Maggie’s Plan (2016)

Written for RAF News July 2016

In wont of a child but unable to find a partner, Maggie (Greta Gerwig) settles for a surrogate in a gormless but poetic pickle farmer. This is just as she meets John (Ethan Hawke) and although he has a family already, it is obvious that there is a connection and that they are bound to be together, but who can say for how long.

maggies-plan

Maggie and John meet at the college where they both work, she is in the arts he is in social science but with aspirations of writing fiction. She is desperate to be a mother but he already has children with the formidable and tightly wound author Georgette (Julianne Moore). In basing this triangle of characters in academia they have sharp wit and quick retorts, they are able to draw poetic allegories of their own situations, as well as being utterly pretentious and narcissistic at the best of times

Passing mentions of Pussy Riot and Slavoj Zizek place this story in time and tells us about the type of people we’re dealing with: self-aware progressives – acknowledging the futility a family dinner when they all have business to attend to on their phones.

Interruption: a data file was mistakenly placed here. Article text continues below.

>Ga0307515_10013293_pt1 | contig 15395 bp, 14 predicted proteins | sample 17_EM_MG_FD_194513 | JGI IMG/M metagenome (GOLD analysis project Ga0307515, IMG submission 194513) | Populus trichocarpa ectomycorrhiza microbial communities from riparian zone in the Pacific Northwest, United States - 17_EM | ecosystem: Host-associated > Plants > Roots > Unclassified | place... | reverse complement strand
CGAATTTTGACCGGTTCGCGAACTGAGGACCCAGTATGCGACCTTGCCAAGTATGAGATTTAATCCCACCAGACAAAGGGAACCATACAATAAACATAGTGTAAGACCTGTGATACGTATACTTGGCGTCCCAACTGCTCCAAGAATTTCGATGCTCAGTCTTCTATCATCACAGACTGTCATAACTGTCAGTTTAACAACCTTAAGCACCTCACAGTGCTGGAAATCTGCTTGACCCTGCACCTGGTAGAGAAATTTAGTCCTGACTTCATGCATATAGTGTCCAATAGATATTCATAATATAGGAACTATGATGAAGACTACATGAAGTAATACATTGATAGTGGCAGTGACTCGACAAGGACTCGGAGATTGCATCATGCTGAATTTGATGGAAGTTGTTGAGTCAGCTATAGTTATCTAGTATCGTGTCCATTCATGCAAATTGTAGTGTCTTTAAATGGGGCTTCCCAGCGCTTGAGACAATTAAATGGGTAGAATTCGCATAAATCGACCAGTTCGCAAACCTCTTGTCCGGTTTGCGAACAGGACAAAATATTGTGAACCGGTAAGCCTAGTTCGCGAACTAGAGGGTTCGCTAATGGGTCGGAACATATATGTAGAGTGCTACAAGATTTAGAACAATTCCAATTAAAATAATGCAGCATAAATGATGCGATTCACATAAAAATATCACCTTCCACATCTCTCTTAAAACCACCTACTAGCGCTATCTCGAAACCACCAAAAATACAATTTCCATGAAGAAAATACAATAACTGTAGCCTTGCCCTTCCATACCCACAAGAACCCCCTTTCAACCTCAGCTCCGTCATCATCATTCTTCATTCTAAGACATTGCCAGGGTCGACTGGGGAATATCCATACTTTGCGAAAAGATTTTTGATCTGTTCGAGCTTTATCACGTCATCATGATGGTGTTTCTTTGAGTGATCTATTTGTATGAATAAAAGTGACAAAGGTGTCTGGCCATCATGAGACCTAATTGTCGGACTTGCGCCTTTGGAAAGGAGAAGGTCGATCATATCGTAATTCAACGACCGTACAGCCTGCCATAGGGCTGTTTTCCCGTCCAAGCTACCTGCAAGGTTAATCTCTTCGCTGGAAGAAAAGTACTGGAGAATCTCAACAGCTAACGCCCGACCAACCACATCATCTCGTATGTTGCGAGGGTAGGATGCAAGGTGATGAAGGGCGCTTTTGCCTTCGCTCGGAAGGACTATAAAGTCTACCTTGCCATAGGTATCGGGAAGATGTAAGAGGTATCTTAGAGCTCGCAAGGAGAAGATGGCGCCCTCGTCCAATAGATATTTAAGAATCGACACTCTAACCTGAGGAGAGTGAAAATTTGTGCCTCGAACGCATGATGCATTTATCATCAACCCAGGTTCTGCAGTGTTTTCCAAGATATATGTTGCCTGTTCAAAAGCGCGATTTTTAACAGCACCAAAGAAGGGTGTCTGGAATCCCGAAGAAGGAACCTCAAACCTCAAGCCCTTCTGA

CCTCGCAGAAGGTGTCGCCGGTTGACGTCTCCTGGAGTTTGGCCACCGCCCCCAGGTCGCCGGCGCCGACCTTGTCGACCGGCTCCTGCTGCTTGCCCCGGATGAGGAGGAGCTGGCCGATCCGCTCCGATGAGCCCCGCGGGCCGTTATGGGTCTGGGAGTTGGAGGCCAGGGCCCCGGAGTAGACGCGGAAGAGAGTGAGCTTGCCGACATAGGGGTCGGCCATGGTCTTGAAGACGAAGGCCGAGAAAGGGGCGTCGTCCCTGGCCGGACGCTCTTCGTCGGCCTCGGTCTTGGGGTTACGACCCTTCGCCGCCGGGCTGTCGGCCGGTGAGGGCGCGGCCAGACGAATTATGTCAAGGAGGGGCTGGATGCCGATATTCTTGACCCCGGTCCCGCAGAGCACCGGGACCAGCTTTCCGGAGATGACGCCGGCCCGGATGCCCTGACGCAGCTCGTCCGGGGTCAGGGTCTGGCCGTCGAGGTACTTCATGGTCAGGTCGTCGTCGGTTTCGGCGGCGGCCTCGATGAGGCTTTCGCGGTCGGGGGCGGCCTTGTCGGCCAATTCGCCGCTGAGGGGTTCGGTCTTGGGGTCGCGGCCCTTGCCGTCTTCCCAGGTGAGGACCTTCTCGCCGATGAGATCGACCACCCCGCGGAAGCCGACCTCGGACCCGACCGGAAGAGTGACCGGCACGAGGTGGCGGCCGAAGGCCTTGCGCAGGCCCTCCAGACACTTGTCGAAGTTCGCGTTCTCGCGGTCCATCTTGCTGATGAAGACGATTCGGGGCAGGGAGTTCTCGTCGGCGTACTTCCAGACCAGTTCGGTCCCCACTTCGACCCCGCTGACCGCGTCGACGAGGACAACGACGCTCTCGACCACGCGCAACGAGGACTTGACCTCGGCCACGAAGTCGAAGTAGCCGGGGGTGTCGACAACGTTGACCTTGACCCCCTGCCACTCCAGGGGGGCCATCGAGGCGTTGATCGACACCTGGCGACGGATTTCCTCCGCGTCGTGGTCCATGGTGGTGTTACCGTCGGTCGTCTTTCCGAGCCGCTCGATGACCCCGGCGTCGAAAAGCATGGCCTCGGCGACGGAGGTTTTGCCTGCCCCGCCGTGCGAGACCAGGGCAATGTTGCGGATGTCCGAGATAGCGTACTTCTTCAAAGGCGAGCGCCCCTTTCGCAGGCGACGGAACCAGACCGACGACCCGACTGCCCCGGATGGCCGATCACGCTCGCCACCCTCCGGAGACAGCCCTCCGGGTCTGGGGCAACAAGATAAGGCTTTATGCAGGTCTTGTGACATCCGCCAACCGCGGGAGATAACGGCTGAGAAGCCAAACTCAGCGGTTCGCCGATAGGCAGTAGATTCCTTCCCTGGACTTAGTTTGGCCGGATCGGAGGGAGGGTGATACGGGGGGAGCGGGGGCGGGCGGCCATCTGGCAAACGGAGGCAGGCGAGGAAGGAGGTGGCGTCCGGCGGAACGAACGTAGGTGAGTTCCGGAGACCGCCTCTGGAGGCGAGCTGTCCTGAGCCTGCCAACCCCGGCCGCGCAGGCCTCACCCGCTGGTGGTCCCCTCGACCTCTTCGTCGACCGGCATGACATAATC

The film is wrapped up in the intellect and self-awareness of it’s characters, it dances around the typical beats of an indie romantic-comedy and offers an intellectual spin. It never drops its frenetic pace, jumping forward in time to Maggie and John with a 3 year old child of their own. Not as happy as she had imagined herself to be, this is where the second part of Maggie’s plan is put into action: to get John and Georgette back together, to put him back where she found him.

The film maintains a light tone with an upbeat ska and reggae soundtrack, but it is the ramped up, borderline android performance of Julianne Moore’s Danish author that tips the film into farce. This is a gamble which pays off. A perfect counterpoint to the drama underlying the story.

Maggie’s Plan twists the rom-com into an intellectual screwball comedy, unlike it’s characters never taking itself too seriously. It is offbeat, clever and funny throughout.

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